“In parallel and break away sessions we tried our best to bring in the African perspective as well as bring in a more practitioner perspective ” Jess Kavonic, ICLEI, South Africa

“I brought a new area of law to Resilience 2017.  The issue is in its infancy, but is likely to take main stage by 2020, so it was interesting to present on the issues and garner feedback” Harry Jonas, Natural Justice, Malaysia

Connecting the dots between people and practice

Many said that they enjoyed bringing their diverse expertise from different parts of the world into conversation – from hands-on activism to policy making.

“It was nice to be able to convey my experience of working with theory in ‘the real world’ and bring a global South perspective to discussions” Nadia Sitas, CSIR, South Africa

“I feel I succeeded to highlight that a profound analysis of potential power imbalances is essential to address potential inequities in concepts like participation and poly-centric governance. I was positively surprised this message was so well received” Simone Lovera, Global Forest Coalition, Paraguay

“My contributions…were through sharing my practical ground experiences on the resilience work particularly in working with the local communities [in Ethiopia]” Abebayehu Kassaye, MELCA, Ethiopia

 Taking home knowledge and insights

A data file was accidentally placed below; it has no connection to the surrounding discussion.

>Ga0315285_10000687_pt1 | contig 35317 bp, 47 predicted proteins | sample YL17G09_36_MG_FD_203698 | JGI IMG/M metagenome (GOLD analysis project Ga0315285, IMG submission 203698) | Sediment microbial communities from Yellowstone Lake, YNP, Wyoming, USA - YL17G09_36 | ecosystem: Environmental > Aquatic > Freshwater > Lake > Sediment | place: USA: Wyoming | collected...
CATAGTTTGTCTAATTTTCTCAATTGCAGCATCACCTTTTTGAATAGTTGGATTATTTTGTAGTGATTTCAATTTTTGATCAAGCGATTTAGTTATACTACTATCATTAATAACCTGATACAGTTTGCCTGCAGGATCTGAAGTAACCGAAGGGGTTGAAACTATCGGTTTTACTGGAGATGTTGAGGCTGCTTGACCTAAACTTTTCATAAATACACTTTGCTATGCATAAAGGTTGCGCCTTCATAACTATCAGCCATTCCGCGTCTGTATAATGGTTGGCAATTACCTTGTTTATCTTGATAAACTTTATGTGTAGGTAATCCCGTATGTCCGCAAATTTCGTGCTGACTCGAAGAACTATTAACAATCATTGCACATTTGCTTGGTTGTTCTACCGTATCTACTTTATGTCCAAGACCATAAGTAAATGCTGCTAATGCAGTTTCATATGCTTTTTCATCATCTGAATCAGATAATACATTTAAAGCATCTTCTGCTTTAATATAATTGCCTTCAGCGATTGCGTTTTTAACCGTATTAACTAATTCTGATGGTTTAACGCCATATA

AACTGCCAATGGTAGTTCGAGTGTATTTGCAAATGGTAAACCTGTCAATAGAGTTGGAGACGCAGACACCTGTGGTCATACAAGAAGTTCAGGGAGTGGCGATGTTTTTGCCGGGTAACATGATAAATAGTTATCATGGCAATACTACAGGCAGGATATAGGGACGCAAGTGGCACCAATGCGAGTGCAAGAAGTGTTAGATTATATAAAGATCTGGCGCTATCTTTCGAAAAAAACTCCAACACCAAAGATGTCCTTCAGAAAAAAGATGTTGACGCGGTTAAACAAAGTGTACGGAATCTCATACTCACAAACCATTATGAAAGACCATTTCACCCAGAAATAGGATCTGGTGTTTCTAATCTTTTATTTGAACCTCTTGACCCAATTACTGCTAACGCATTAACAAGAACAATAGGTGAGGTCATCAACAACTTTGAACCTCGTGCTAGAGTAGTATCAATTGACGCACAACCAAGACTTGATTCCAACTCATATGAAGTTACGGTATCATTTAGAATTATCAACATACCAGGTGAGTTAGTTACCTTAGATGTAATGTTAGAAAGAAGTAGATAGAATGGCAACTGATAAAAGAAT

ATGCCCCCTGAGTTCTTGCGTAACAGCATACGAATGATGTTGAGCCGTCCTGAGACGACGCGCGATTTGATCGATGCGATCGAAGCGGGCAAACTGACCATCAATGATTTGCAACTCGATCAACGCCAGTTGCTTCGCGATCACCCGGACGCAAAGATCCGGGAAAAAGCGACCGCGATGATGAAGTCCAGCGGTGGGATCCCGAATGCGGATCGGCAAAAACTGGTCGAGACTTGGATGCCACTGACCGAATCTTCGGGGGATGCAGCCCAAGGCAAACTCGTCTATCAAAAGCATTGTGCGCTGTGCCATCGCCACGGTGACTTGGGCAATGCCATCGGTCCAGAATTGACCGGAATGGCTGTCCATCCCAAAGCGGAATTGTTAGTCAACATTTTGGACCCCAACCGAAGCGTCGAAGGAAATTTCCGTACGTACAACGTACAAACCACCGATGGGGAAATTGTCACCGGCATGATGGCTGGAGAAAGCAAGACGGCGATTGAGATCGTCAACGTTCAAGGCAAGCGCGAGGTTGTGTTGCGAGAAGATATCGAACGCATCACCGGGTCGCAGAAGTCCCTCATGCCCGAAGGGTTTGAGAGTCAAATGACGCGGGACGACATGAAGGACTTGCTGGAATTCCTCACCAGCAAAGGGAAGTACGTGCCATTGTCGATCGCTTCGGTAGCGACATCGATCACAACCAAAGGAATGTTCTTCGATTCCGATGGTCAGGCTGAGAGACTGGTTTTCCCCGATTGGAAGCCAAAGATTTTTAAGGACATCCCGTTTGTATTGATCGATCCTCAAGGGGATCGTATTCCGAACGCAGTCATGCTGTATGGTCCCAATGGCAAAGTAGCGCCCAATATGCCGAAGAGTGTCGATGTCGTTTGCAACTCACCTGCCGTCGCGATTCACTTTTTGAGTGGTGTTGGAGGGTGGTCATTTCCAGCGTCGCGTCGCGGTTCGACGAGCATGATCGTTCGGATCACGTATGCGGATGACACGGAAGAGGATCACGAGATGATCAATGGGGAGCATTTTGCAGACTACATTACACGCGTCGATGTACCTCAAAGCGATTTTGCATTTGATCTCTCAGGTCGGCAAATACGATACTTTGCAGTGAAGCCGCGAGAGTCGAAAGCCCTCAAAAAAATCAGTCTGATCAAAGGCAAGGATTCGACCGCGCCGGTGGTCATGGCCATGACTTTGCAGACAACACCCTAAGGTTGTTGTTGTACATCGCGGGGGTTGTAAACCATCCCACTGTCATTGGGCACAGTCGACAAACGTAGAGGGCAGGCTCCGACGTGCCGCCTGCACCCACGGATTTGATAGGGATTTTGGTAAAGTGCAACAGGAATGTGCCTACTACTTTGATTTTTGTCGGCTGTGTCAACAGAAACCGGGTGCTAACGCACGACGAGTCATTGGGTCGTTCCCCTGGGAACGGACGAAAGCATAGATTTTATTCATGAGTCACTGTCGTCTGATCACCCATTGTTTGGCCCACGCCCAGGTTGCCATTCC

“I gained deep reflections on the way in which the developed world and the academy is searching contributions and answers towards the future in the Anthropocene” Carmen Miranda, SAVIA, Bolivia

“Two major benefits are gaining knowledge and building network with others. Since I have to lead in developing resilience projects, the knowledge would definitely assist me in designing projects and attract funding” Md Khalid Hossain, Oxfam, Bangladesh

“Participation in this event will undoubtedly and concretely influence my professional work” Fataï Aina, AMAF, Benin

Lots of challenges lie in store

Plenty of participants have been instrumental to the positive progress that’s underway in transforming and transitioning to sustainable systems and practices. The conference also highlighted areas that are ripe for the committed attention of communities, practitioners, scientists, artists, policymakers and governments.